Chemical Bank installs the first U.S. automated teller machine at its Long Island branch. “On Sept. 2, our bank will open at 9:00 and never close again,” read Chemical Bank advertisements.
  • 1970: Shhh!
    Congress passes the Bank Secrecy Act to help deter white-collar crime, such as income tax evasion, by furnishing law enforcement agencies with greater evidence of financial transactions, and to secure additional information about the use of secret foreign bank accounts by U.S. citize
  • 1970: Fannie’s Little Brother
    Also known as Freddie Mac, the Federal Home Loan Mortgage Corporation is established to strengthen the secondary mortgage market for residential loans.
  • 1971: Capital for Opportunity
    Through a joint project of ABA and the National Bankers Association, Minbanc Capital Corporation is formed as a banker-supported investment company to generate capital for minority-owned banks.
  • 1971: Moving to Washington
    ABA consolidates its New York and Washington offices into one location in Washington, its present-day location at 1120 Connecticut Avenue NW.
  • 1971: Credit Reporting
    The Fair Credit Reporting Act—designed to regulate the consumer reporting industry, but it also placing specific responsibilities on users of credit information provided by others—takes effect.
  • 1971: We’re Off the Gold Standard
    President Richard Nixon removes U.S. currency from the gold standard completely.
  • 1971: Farm Credit Boom and Bust
    The Farm Credit Act sets the fast-growing Farm Credit System on an unsustainable path by allowing its institutions to lend against the value of land, not its income-producing potential as below. Farm Credit inflates a massive farm bubble, lends aggressively outside the agriculture sector and, when the bubble bursts, will require a massive taxpayer bailout in 1987.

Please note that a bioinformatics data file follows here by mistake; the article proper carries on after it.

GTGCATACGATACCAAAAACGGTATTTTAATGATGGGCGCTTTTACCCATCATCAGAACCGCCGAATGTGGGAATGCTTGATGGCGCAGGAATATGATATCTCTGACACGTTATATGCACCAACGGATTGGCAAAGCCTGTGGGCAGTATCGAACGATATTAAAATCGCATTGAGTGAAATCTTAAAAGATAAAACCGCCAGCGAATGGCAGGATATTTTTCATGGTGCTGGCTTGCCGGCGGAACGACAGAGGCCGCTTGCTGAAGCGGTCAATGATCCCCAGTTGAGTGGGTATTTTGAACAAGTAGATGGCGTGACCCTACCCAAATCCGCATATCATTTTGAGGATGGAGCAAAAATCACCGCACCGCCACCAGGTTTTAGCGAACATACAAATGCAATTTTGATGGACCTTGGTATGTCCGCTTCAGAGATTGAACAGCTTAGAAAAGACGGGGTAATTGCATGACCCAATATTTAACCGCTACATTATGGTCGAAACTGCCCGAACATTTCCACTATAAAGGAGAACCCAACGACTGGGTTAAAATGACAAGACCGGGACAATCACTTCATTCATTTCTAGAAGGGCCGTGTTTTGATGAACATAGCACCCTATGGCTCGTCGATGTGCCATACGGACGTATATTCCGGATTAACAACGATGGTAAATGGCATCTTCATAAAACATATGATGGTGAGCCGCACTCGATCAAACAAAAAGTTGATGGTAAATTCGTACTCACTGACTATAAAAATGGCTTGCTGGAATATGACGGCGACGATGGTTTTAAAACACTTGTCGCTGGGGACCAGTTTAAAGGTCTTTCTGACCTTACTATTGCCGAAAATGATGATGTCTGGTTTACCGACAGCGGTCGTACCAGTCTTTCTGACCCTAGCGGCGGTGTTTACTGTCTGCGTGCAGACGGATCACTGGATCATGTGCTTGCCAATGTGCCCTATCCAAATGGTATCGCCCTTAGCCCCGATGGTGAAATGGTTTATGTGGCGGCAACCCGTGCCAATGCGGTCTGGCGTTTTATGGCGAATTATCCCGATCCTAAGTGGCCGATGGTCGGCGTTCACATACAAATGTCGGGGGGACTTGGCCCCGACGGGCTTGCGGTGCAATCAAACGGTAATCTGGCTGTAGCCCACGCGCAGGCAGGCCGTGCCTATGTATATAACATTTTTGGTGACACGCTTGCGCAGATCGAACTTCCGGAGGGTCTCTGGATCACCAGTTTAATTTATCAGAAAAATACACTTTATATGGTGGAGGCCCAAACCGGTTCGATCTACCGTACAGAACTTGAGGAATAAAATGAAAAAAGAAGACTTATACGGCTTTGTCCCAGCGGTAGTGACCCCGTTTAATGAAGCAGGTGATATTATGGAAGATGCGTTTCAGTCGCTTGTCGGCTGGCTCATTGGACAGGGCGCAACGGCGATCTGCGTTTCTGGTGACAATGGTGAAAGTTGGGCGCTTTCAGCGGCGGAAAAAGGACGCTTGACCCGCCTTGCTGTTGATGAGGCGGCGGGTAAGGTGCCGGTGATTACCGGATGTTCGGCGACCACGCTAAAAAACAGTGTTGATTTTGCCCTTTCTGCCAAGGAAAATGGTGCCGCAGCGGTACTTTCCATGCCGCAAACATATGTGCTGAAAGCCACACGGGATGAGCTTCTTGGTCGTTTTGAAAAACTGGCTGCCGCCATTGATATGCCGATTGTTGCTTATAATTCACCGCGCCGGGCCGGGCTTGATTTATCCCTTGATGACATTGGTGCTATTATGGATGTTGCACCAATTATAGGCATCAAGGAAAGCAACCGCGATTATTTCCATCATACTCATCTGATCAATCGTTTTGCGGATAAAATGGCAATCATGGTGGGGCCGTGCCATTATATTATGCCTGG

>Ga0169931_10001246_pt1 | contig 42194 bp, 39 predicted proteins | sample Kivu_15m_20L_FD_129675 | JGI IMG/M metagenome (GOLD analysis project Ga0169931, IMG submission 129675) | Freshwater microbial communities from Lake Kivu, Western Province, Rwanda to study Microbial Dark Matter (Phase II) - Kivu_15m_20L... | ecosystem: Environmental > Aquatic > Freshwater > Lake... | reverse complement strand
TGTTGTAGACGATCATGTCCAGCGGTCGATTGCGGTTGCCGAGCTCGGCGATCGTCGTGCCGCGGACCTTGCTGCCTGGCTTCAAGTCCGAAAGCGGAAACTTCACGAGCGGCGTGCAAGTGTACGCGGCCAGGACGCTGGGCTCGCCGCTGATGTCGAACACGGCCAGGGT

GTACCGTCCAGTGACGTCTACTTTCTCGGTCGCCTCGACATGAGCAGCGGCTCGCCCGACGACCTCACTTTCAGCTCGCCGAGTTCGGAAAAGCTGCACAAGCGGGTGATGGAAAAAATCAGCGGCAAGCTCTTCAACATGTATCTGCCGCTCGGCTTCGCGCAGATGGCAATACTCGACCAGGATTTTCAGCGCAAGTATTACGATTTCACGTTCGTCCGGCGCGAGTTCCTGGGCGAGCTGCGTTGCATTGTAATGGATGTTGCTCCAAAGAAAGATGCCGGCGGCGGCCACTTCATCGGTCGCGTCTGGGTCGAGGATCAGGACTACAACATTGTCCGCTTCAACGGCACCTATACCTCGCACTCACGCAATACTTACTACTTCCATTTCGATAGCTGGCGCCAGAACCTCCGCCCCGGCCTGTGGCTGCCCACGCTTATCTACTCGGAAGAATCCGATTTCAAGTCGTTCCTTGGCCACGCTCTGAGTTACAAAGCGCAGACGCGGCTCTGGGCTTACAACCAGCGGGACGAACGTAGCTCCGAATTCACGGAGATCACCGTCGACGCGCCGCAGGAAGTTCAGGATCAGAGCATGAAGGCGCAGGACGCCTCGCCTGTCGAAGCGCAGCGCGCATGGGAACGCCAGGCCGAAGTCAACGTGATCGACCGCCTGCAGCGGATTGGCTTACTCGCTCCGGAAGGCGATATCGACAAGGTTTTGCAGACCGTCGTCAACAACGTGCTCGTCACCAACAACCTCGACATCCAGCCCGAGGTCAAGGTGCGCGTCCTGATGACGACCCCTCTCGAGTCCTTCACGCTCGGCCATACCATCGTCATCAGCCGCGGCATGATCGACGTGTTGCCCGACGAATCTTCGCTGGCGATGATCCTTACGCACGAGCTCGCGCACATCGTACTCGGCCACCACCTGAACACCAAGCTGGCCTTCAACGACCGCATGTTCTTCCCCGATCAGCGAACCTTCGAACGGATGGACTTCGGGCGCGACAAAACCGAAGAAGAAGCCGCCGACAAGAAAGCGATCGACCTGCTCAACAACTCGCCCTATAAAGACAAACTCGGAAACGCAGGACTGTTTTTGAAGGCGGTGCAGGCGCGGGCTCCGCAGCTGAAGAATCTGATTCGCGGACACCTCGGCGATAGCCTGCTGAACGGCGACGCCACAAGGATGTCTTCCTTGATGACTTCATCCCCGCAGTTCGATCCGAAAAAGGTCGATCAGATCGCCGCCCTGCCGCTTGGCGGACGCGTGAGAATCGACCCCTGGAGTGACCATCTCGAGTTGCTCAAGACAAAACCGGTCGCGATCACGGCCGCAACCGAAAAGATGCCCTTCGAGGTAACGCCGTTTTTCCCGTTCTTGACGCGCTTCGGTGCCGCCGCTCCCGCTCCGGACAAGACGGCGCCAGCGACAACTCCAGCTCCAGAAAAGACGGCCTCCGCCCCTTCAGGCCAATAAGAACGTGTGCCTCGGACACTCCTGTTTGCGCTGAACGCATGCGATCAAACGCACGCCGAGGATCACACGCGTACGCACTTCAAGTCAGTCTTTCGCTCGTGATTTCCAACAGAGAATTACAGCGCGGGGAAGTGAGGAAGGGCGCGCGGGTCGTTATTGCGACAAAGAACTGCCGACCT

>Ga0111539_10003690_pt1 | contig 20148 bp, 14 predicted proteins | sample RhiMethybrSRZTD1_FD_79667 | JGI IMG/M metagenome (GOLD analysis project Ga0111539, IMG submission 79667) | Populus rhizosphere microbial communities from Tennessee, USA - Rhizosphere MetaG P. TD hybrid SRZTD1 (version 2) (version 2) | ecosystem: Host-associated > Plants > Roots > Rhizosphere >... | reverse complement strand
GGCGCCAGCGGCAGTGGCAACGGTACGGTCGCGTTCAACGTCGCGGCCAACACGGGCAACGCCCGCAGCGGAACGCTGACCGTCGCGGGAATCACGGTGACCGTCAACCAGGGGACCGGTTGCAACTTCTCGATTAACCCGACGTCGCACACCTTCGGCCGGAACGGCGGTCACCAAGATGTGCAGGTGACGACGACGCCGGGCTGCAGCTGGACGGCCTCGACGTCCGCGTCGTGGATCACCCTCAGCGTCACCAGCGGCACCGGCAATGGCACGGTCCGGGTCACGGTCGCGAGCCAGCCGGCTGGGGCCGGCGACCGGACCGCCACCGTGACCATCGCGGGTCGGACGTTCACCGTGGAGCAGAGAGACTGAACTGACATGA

• 1972: Paper or Plastic?
    The Automated Clearing House, or ACH, payment mechanism is established as an electronic alternative to the traditional paper-based check collection system. Ten California banks belonging to the San Francisco and Los Angeles Clearing House Associations exchanged the first ACH transactions.
  • 1973: In-Store Banking
    Banks and thrifts begin opening branch offices in supermarkets.
  • 1973: Taking an Interest
    Congress permits banks to offer “negotiated order of withdrawal” accounts in states where so authorized. So-called “NOW” accounts function like demand deposit checking accounts but are structured differently to allow banks to pay interest.
  • 1973: Secure Messaging
    A group of 250 European and North American banks form the mutually owned Society for Worldwide Interbank Financial Telecommunications (SWIFT) in Brussels to maintain a cost-effective, high quality, responsive and secure international payment financial messaging system.
  • 1974: Improving Clearing
    ABA helps to found the National Automated Clearing House Association to help clearing houses coordinate their operations. ABA serves as a non-voting adviser to the NACHA board and provides administrative support.
  • 1974: Laws on Discrimination and Disclosure
    Congress passes the Equal Credit Opportunity Act to avert possible discrimination in providing bank services to individuals and families, because of age, sex, national origin, religious affiliation, or because they are recipients of public welfare. It passes the Real Estate Settlement Procedures Act to provide borrowers with information regarding the expenses involved in the real estate settlement process.
  • 1974: Press 1 to Pay
    The savings and loan industry offers the first telephone bill payment services.
  • 1974: The Rise of International Coordination
    Meeting for the first time, the Basel Committee on Banking Supervision convenes the leaders of developed countries’ central banks at the Bank for International Settlements in Basel to coordinate responses after the messy failure of a German bank.